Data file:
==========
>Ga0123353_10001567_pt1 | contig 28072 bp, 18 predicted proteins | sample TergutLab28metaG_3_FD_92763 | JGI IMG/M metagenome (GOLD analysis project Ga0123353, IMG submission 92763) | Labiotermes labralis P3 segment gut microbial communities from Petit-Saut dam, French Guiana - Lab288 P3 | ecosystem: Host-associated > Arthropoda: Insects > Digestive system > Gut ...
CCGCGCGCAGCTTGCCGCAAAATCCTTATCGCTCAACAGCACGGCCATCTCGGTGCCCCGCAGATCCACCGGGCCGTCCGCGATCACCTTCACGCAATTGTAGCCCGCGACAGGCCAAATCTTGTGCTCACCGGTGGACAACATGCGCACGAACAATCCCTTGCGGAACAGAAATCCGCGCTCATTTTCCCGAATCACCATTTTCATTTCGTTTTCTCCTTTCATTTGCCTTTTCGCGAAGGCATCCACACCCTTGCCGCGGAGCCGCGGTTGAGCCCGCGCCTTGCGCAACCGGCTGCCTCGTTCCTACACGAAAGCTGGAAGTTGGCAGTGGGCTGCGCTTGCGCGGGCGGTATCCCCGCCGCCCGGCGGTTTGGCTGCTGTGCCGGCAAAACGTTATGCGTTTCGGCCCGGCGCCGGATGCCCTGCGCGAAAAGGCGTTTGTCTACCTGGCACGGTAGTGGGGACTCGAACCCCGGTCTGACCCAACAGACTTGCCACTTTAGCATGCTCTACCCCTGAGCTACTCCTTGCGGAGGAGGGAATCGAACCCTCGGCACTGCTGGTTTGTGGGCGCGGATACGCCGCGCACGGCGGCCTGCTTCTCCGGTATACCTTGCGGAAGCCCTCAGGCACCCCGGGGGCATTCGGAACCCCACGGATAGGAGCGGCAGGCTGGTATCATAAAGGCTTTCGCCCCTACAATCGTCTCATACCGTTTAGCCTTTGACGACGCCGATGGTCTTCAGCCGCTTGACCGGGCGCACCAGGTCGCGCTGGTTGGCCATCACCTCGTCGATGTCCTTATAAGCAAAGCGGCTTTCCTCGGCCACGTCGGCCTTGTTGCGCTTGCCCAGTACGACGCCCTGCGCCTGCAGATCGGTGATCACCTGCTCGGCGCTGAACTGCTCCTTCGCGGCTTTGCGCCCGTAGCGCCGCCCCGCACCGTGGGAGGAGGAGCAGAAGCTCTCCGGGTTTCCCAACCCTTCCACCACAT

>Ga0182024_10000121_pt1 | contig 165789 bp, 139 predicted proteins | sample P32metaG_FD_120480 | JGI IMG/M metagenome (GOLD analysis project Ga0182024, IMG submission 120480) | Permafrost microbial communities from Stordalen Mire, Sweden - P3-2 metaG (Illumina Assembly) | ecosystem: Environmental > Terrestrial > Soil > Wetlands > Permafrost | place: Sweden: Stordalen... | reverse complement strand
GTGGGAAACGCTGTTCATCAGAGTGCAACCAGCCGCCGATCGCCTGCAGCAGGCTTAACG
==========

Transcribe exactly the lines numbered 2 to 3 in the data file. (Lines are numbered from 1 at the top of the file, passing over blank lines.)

CCGCGCGCAGCTTGCCGCAAAATCCTTATCGCTCAACAGCACGGCCATCTCGGTGCCCCGCAGATCCACCGGGCCGTCCGCGATCACCTTCACGCAATTGTAGCCCGCGACAGGCCAAATCTTGTGCTCACCGGTGGACAACATGCGCACGAACAATCCCTTGCGGAACAGAAATCCGCGCTCATTTTCCCGAATCACCATTTTCATTTCGTTTTCTCCTTTCATTTGCCTTTTCGCGAAGGCATCCACACCCTTGCCGCGGAGCCGCGGTTGAGCCCGCGCCTTGCGCAACCGGCTGCCTCGTTCCTACACGAAAGCTGGAAGTTGGCAGTGGGCTGCGCTTGCGCGGGCGGTATCCCCGCCGCCCGGCGGTTTGGCTGCTGTGCCGGCAAAACGTTATGCGTTTCGGCCCGGCGCCGGATGCCCTGCGCGAAAAGGCGTTTGTCTACCTGGCACGGTAGTGGGGACTCGAACCCCGGTCTGACCCAACAGACTTGCCACTTTAGCATGCTCTACCCCTGAGCTACTCCTTGCGGAGGAGGGAATCGAACCCTCGGCACTGCTGGTTTGTGGGCGCGGATACGCCGCGCACGGCGGCCTGCTTCTCCGGTATACCTTGCGGAAGCCCTCAGGCACCCCGGGGGCATTCGGAACCCCACGGATAGGAGCGGCAGGCTGGTATCATAAAGGCTTTCGCCCCTACAATCGTCTCATACCGTTTAGCCTTTGACGACGCCGATGGTCTTCAGCCGCTTGACCGGGCGCACCAGGTCGCGCTGGTTGGCCATCACCTCGTCGATGTCCTTATAAGCAAAGCGGCTTTCCTCGGCCACGTCGGCCTTGTTGCGCTTGCCCAGTACGACGCCCTGCGCCTGCAGATCGGTGATCACCTGCTCGGCGCTGAACTGCTCCTTCGCGGCTTTGCGCCCGTAGCGCCGCCCCGCACCGTGGGAGGAGGAGCAGAAGCTCTCCGGGTTTCCCAACCCTTCCACCACAT

>Ga0182024_10000121_pt1 | contig 165789 bp, 139 predicted proteins | sample P32metaG_FD_120480 | JGI IMG/M metagenome (GOLD analysis project Ga0182024, IMG submission 120480) | Permafrost microbial communities from Stordalen Mire, Sweden - P3-2 metaG (Illumina Assembly) | ecosystem: Environmental > Terrestrial > Soil > Wetlands > Permafrost | place: Sweden: Stordalen... | reverse complement strand